Automatically Generated Blogroll from NetNewsWire #

NetNewsWire is my newsreader of choice, and thus I figured that if I were to have a blogroll, the data should come from it (as opposed to a hand-maintained list). It supports exporting of its subscriptions to OPML, (which could be then transformed to HTML in various ways) but only in a flat format (through group support is coming soon).

Thus, the first step in having an automatically-updated blogroll was to get full hierarchical the data out of NNW. Based on this script snippet, we can have the following piece of AppleScript to extract the relevant subscription information:

set output to ""
tell application "NetNewsWire"
  repeat with currentSubscription in every subscription
    tell currentSubscription
      set output to output & RSS URL & "\t" & ¬
                             givenName & "\t" & ¬
                             is group & "\t" & ¬
                             group's givenName & "\t" & ¬
                             synthetic & "\t" & ¬
                             home URL & "\n"
    end tell
  end repeat
end tell

Although presumably AppleScript could be used to extract the subscription hierarchy, I've left that to a language I'm more comfortable with, Perl. Therefore, we need to get the output of this snippet into a Perl script. There is a Mac::AppleScript module at CPAN, but the 0.04 version number isn't too encouraging, and generally I try to keep the reliance on non-bundled modules to a minimum. However, since Mac OS X 10.2 there's been a osascript CLI program to execute AppleScript snippets, and thus we can use that instead. This MacDevCenter article contains a _osascript Perl subroutine that opens pipes to/from the CLI app, allowing us to embed the ApplesScript snippet above.

From the captured AppleScript output, we can extract the necessary hierarchy. However, we don't want to be doing this (or any of the succeeding steps) needlessly, if the list of subscriptions hasn't changed. A very easy way to detect this is to compute an MD5 hash (using the Digest::MD5 module) and compare it with the hash of the previously extracted subscriptions. Only if they're different do we need to proceed. We can then extract the subscriptions and groups and recursively descend them to output a very simple HTML-based (i.e. nested <ul>'s and <li>'s) hierarchy.

Once we have this HTML representation of the subscription hierarchy, we want to transfer it to the web server where Movable Type resides. The easiest way (assuming your server supports it) is by using the scp command. However, we don't want to embed our password into the script. Therefore, if this isn't already set up, we must first make a public/private key pair, and put one on the receiving end, as described by this guide, so that we can then have secure (well, as long as the source machine isn't compromised) uploading.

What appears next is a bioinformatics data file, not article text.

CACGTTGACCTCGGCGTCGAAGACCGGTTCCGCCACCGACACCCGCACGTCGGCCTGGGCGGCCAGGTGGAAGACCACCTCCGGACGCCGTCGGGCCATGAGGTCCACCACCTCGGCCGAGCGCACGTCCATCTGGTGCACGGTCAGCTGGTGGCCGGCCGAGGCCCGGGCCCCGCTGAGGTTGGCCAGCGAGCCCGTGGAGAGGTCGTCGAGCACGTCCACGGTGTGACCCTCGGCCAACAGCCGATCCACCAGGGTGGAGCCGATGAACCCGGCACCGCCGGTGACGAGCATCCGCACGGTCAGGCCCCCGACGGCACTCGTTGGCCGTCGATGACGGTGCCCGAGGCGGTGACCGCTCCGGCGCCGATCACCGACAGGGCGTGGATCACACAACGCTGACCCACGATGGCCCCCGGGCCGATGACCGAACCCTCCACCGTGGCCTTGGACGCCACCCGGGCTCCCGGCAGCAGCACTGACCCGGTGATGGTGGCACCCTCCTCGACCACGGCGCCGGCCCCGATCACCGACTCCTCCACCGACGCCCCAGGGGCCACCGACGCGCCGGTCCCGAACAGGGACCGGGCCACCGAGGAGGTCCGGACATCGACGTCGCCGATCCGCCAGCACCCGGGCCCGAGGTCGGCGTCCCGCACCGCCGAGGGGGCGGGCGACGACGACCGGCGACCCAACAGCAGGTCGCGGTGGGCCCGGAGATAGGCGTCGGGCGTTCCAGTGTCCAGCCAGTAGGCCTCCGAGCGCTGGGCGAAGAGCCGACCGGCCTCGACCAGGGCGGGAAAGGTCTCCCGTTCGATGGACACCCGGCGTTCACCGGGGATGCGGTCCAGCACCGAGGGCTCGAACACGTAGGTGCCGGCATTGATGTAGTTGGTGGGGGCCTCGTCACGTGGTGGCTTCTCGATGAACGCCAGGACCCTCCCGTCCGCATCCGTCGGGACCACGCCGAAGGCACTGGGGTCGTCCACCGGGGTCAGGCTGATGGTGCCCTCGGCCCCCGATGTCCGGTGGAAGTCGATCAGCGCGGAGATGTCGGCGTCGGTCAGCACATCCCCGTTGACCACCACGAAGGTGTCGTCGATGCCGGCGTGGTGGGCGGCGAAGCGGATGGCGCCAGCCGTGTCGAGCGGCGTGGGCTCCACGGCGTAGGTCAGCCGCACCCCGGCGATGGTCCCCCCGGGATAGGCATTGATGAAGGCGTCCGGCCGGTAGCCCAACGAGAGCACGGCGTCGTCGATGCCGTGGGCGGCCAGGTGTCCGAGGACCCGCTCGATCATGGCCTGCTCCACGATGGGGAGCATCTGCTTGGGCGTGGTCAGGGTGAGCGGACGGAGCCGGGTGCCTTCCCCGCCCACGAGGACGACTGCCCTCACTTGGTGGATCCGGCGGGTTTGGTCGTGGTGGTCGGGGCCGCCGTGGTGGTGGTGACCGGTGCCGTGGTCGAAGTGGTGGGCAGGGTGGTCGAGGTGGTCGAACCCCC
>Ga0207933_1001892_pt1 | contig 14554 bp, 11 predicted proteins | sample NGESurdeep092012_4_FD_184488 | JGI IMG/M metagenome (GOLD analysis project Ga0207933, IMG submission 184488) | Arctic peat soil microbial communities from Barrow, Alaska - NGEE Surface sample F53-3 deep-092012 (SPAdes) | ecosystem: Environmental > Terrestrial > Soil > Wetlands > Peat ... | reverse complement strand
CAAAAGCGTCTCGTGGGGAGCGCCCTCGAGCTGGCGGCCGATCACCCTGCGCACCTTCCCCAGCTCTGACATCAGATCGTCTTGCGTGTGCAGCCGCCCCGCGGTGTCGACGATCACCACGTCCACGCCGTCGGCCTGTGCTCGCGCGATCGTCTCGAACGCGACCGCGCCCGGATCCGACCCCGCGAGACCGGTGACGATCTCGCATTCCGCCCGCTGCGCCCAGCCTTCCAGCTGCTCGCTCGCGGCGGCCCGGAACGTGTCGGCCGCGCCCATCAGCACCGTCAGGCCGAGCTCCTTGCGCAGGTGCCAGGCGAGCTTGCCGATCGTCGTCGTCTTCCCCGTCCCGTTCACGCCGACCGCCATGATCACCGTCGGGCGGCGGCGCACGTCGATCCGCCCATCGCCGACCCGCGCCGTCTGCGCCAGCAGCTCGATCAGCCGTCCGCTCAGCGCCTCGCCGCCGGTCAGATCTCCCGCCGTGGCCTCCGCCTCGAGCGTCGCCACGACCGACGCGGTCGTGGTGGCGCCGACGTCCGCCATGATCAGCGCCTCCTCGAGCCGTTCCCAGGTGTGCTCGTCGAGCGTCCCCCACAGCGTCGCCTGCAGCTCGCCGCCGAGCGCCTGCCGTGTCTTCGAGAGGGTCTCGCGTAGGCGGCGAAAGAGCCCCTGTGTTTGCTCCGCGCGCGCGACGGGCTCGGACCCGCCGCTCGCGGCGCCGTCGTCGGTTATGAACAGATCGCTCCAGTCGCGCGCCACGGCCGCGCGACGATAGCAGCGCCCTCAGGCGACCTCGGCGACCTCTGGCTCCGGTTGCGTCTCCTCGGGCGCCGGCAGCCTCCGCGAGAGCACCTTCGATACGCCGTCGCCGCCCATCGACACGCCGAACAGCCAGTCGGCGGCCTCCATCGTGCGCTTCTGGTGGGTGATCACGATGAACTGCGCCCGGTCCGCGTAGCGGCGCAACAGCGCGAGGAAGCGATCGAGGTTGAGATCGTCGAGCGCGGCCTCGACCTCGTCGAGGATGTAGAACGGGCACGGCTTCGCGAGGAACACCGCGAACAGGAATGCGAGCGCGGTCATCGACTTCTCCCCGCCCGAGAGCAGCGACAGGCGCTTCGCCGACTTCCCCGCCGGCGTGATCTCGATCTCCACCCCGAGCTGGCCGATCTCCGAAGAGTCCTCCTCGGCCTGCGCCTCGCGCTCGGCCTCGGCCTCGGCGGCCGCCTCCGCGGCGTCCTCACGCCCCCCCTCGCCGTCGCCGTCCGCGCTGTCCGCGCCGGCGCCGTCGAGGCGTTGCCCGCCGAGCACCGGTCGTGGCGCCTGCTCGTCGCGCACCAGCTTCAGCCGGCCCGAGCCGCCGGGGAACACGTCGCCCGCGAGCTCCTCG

We can just reference the page we uploaded directly, but it's more attractive if we wrap it in a standard template. We can therefore make a "Blogroll" index template, where can include a standard header, footer and all other usual stuff. We also need a template module with the name "Blogroll Body", where the "file link" field points to the place where our blogroll gets uploaded automatically, so that it can be included it in the "Blogroll" template with the command <$MTInclude module="Blogroll Body"$>.

The trick now is to rebuild this template automatically, whenever a new blogroll file was uploaded. We can work up a very simple CGI script that invokes mt-rebuild as follows:


print "Content-type: text/html\n\n";

`path to your MT install/ -mode="index" -blog_id="1" -template="Blogroll"`;

print "rebuilt\n";

It may be desirable to put this CGI in its own directory and protect with with an .htaccess password, otherwise someone who gets a hold of its URL could attempt a DoS attack by causing ceaseless rebuilds.

The final step is to make this script (the side that resides on the client) be invoked periodically. This is typically done via a cronjob, which can be installed by using one of the many GUI crontab managers or by simply runnning crontab -e and adding the following line (which in this case, makes the script be run every day at midnight):

0 0 * * *       full path to script/ is available, and should be put in its own directory where it can also keep the MD5 hash, an error log and the temporary HTML file. The CGI script snippet above goes on the server. The results of the script can be seen by clicking on the Daily Reads link in the sidebar.

It looks like someone else had the same idea, although they chose to do less on the client (just the AppleScript portion) and more on the server (using PHP and MySQL). I'm also currently having a similar encoding issue; this will be something to look at.

As a sidenote, NNW seems to have some difficulty with giving the right parent group if a subscription's name has changed since you subscribed to it (e.g. Dave Hyatt's development journal used to be "Confessions of a Mozillian", but now it's "Surfin' Safari"). If these don't get placed in the right group, you may have to unsubscribe and re-subscribe to convince NNW to do the right thing.

Also, using the term "blogroll" so many times has nearly driven me mad, but there's no better, more recognizable, alternative with the same Google-juice.

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